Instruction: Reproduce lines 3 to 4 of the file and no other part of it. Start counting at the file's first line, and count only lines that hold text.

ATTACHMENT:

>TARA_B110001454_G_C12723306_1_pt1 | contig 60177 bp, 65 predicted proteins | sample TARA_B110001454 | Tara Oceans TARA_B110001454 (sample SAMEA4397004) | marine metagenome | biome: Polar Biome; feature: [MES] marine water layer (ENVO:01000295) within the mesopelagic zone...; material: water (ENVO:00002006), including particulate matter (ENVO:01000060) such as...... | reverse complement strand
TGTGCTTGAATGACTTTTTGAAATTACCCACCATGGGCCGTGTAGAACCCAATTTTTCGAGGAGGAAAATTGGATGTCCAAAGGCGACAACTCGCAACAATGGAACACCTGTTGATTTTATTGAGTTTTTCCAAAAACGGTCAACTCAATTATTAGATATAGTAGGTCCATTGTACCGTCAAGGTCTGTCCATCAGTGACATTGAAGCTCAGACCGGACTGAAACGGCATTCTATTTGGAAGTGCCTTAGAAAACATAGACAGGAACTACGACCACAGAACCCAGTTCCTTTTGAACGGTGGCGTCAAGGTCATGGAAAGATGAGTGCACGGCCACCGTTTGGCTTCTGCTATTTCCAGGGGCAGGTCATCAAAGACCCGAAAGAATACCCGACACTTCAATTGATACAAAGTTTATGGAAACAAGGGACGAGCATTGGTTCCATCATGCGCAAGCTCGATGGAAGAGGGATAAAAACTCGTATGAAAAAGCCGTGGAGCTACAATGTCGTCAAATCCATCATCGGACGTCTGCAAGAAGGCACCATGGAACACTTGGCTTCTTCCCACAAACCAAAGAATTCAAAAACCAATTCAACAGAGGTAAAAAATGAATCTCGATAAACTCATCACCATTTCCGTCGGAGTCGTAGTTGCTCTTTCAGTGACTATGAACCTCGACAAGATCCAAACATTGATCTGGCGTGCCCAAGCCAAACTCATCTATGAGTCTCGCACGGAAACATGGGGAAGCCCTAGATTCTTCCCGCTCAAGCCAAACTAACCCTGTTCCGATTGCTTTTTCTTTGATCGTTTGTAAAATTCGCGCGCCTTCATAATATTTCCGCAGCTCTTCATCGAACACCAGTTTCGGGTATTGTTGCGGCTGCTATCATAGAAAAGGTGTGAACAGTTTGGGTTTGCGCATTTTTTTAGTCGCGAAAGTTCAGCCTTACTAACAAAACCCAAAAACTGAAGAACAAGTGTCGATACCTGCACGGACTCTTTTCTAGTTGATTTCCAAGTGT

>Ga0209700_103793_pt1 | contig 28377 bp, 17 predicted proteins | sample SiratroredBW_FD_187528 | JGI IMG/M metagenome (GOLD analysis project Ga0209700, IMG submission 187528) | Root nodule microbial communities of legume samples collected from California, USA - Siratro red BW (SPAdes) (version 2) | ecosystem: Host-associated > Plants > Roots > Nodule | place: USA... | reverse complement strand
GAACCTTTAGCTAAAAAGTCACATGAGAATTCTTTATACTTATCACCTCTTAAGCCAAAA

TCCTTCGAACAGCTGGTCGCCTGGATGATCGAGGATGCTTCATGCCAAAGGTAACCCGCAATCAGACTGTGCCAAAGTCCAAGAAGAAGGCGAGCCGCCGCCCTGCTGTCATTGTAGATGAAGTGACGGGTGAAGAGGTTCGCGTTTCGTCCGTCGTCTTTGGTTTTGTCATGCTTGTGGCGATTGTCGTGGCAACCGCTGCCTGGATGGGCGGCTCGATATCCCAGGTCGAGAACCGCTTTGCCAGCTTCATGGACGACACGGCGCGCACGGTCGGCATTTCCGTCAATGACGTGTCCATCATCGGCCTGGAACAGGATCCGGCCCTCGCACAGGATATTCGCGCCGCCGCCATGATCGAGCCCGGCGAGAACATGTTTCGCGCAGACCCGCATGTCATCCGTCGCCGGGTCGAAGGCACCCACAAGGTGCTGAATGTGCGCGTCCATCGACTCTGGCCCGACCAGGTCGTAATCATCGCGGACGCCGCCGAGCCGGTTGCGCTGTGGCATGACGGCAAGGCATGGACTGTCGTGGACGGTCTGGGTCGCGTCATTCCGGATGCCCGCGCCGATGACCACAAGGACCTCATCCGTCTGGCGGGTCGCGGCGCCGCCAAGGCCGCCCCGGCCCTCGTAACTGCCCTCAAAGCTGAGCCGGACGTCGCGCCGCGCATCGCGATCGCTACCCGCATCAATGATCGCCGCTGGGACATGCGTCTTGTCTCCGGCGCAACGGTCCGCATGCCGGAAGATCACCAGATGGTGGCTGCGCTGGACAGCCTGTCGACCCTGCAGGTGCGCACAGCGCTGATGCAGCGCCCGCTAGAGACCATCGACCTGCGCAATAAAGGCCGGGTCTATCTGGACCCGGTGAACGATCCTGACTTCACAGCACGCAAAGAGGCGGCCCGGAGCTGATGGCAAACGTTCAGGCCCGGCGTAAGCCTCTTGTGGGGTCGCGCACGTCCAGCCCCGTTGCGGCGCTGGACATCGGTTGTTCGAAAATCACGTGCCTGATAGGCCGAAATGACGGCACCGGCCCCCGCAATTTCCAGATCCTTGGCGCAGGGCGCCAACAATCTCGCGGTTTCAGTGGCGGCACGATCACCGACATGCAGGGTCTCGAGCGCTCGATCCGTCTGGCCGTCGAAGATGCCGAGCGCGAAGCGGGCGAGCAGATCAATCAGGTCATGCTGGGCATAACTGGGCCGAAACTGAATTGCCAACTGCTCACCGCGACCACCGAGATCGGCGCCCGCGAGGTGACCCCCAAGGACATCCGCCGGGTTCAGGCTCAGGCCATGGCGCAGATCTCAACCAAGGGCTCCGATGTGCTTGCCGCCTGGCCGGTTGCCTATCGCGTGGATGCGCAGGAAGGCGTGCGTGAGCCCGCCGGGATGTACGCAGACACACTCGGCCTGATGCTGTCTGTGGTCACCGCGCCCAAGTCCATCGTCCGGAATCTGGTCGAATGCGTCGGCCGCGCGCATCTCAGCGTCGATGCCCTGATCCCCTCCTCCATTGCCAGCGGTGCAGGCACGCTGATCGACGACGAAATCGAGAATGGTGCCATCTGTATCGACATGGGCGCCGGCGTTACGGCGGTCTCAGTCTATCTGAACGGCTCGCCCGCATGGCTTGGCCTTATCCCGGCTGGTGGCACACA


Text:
>Ga0209700_103793_pt1 | contig 28377 bp, 17 predicted proteins | sample SiratroredBW_FD_187528 | JGI IMG/M metagenome (GOLD analysis project Ga0209700, IMG submission 187528) | Root nodule microbial communities of legume samples collected from California, USA - Siratro red BW (SPAdes) (version 2) | ecosystem: Host-associated > Plants > Roots > Nodule | place: USA... | reverse complement strand
GAACCTTTAGCTAAAAAGTCACATGAGAATTCTTTATACTTATCACCTCTTAAGCCAAAA